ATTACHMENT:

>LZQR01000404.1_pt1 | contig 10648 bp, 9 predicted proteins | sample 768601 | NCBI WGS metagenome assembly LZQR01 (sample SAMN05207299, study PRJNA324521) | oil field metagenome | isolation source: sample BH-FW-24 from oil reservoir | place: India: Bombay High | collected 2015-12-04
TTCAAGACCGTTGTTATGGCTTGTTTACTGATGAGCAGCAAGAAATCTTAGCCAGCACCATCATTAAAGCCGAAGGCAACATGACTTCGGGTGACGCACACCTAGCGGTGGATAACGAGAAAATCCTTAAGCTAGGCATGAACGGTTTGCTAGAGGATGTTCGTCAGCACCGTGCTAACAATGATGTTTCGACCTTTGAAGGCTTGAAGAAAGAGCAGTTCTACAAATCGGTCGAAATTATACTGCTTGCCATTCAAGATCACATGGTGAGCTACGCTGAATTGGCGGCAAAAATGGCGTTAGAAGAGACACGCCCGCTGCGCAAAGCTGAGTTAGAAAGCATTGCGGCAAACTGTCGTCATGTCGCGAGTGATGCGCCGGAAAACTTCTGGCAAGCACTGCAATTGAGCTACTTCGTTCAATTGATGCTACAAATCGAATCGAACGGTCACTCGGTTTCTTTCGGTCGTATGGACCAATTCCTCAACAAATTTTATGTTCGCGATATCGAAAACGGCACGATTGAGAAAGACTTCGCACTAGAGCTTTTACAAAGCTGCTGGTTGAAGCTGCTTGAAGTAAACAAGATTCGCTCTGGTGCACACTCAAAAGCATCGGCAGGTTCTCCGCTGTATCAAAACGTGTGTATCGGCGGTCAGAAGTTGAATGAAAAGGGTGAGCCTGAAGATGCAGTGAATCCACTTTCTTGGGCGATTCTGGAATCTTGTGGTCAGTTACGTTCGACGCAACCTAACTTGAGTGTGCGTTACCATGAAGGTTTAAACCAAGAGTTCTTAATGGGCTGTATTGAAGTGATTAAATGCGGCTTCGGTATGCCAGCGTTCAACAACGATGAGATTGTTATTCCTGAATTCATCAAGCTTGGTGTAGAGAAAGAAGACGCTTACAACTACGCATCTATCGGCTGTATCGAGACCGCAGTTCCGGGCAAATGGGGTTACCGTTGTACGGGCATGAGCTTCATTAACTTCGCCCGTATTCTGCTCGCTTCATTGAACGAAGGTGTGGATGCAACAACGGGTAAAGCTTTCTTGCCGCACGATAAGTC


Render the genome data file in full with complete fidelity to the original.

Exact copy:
>LZQR01000404.1_pt1 | contig 10648 bp, 9 predicted proteins | sample 768601 | NCBI WGS metagenome assembly LZQR01 (sample SAMN05207299, study PRJNA324521) | oil field metagenome | isolation source: sample BH-FW-24 from oil reservoir | place: India: Bombay High | collected 2015-12-04
TTCAAGACCGTTGTTATGGCTTGTTTACTGATGAGCAGCAAGAAATCTTAGCCAGCACCATCATTAAAGCCGAAGGCAACATGACTTCGGGTGACGCACACCTAGCGGTGGATAACGAGAAAATCCTTAAGCTAGGCATGAACGGTTTGCTAGAGGATGTTCGTCAGCACCGTGCTAACAATGATGTTTCGACCTTTGAAGGCTTGAAGAAAGAGCAGTTCTACAAATCGGTCGAAATTATACTGCTTGCCATTCAAGATCACATGGTGAGCTACGCTGAATTGGCGGCAAAAATGGCGTTAGAAGAGACACGCCCGCTGCGCAAAGCTGAGTTAGAAAGCATTGCGGCAAACTGTCGTCATGTCGCGAGTGATGCGCCGGAAAACTTCTGGCAAGCACTGCAATTGAGCTACTTCGTTCAATTGATGCTACAAATCGAATCGAACGGTCACTCGGTTTCTTTCGGTCGTATGGACCAATTCCTCAACAAATTTTATGTTCGCGATATCGAAAACGGCACGATTGAGAAAGACTTCGCACTAGAGCTTTTACAAAGCTGCTGGTTGAAGCTGCTTGAAGTAAACAAGATTCGCTCTGGTGCACACTCAAAAGCATCGGCAGGTTCTCCGCTGTATCAAAACGTGTGTATCGGCGGTCAGAAGTTGAATGAAAAGGGTGAGCCTGAAGATGCAGTGAATCCACTTTCTTGGGCGATTCTGGAATCTTGTGGTCAGTTACGTTCGACGCAACCTAACTTGAGTGTGCGTTACCATGAAGGTTTAAACCAAGAGTTCTTAATGGGCTGTATTGAAGTGATTAAATGCGGCTTCGGTATGCCAGCGTTCAACAACGATGAGATTGTTATTCCTGAATTCATCAAGCTTGGTGTAGAGAAAGAAGACGCTTACAACTACGCATCTATCGGCTGTATCGAGACCGCAGTTCCGGGCAAATGGGGTTACCGTTGTACGGGCATGAGCTTCATTAACTTCGCCCGTATTCTGCTCGCTTCATTGAACGAAGGTGTGGATGCAACAACGGGTAAAGCTTTCTTGCCGCACGATAAGTC